// do something here when users press the button, like ask for location services permissions, register for push notifications, connect to social media, or finish the onboarding process

Then create the OnboardingViewController by providing either a background image or a URL to a local video file in your project, and an array of content view controllers you just created. You can then present the view modally and get the onboarding process started!


// Image
OnboardingViewController *onboardingVC = [OnboardingViewController onboardWithBackgroundImage:[UIImage imageNamed:@"background"] contents:@[firstPage, secondPage, thirdPage]];

// Video
NSBundle *bundle = [NSBundle mainBundle];
NSString *moviePath = [bundle pathForResource:@"yourVid" ofType:@"mp4"];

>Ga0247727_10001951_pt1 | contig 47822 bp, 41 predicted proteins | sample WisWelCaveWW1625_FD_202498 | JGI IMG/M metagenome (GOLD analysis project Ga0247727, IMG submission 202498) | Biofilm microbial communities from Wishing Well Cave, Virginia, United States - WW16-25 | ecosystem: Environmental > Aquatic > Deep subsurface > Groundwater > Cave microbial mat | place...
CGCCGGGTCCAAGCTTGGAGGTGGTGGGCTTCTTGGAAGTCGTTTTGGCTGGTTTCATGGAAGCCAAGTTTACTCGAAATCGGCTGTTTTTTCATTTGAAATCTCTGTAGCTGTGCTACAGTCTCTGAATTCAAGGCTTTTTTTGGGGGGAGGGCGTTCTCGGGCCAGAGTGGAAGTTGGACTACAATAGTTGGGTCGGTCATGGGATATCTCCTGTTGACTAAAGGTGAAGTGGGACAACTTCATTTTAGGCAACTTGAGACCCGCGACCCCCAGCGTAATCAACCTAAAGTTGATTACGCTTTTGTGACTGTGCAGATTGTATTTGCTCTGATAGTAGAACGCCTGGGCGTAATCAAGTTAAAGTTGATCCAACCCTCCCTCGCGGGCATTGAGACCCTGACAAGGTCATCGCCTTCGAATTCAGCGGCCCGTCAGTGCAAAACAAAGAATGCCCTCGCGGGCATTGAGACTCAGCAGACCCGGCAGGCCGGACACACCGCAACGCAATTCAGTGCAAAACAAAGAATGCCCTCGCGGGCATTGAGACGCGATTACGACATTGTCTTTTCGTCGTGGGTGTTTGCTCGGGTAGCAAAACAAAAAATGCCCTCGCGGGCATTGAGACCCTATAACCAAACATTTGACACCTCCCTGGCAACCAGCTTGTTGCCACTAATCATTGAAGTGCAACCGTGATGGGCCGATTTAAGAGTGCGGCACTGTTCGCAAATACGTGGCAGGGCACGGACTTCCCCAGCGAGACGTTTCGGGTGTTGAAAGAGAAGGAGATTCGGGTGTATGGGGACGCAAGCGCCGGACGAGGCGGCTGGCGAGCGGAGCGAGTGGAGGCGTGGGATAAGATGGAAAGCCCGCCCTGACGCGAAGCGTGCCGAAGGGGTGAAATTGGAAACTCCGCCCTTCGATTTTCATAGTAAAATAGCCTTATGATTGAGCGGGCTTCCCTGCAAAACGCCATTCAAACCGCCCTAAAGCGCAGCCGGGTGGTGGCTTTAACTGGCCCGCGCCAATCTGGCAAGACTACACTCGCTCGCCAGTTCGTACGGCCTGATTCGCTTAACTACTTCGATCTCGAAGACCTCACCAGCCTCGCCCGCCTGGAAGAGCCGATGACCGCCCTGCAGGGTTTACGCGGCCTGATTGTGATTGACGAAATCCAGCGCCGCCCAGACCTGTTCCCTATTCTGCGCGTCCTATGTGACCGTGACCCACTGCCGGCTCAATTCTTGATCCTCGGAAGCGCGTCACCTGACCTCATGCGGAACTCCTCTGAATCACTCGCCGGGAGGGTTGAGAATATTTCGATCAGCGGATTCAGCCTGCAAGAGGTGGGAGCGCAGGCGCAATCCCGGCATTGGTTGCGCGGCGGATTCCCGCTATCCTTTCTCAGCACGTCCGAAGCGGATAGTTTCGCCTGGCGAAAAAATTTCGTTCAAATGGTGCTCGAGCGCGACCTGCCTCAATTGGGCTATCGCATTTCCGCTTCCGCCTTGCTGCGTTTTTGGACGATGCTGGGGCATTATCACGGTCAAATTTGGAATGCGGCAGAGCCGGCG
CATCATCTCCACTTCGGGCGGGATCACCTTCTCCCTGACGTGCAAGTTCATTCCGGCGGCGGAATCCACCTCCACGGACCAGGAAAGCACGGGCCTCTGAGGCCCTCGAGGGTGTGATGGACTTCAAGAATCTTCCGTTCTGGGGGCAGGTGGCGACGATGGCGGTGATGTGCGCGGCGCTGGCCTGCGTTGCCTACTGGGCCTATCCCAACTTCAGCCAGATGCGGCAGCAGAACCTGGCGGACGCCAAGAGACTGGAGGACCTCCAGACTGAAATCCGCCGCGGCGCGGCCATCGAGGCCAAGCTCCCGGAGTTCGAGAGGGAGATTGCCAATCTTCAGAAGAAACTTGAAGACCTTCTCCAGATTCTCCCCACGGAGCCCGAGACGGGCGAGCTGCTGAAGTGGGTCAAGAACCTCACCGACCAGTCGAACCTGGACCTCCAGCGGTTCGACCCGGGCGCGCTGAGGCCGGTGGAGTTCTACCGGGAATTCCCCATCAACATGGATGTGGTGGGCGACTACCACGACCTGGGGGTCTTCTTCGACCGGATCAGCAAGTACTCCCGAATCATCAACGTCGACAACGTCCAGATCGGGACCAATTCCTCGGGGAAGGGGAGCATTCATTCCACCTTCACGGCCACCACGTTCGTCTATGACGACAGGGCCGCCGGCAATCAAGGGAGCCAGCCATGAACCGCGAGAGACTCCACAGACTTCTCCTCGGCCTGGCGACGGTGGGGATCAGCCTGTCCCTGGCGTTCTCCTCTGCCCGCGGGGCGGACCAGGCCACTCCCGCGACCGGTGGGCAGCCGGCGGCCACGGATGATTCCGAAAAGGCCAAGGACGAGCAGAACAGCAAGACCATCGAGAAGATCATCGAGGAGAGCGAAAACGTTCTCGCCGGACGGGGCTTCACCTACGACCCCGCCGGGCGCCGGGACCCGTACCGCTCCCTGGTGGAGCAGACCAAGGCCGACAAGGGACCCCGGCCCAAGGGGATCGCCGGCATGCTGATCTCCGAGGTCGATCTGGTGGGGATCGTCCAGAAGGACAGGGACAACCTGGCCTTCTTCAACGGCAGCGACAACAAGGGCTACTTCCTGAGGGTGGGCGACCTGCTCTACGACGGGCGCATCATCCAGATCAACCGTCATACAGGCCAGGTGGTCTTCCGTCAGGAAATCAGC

NSURL *movieURL = [NSURL fileURLWithPath:moviePath];

OnboardingViewController *onboardingVC = [OnboardingViewController onboardWithBackgroundVideoURL:movieURL contents:@[firstPage, secondPage, thirdPage]];


// Image
let onboardingVC = OnboardingViewController(backgroundImage: UIImage(named: "background"), contents: [firstPage, secondPage, thirdPage])

// Video
let bundle = NSBundle.mainBundle()
let moviePath = bundle.pathForResource("yourVid", ofType: "mp4")
let movieURL = NSURL(fileURLWithPath: moviePath!)

let onboardingVC = OnboardingViewController(backgroundVideoURL: movieUrl, contents: [firstPage, secondPage, thirdPage])

With only a few lines of code you have a beautiful, end-to-end onboarding process that will get your users excited to use your awesome application.


The iconImageView, titleLabel, bodyLabel, and actionButton properties are exposed for customizing fonts, sizing, etc., and the spacing between elements on the content pages can be customized as well:

onboardingVC.topPadding = 20;
onboardingVC.underIconPadding = 10;
onboardingVC.underTitlePadding = 15;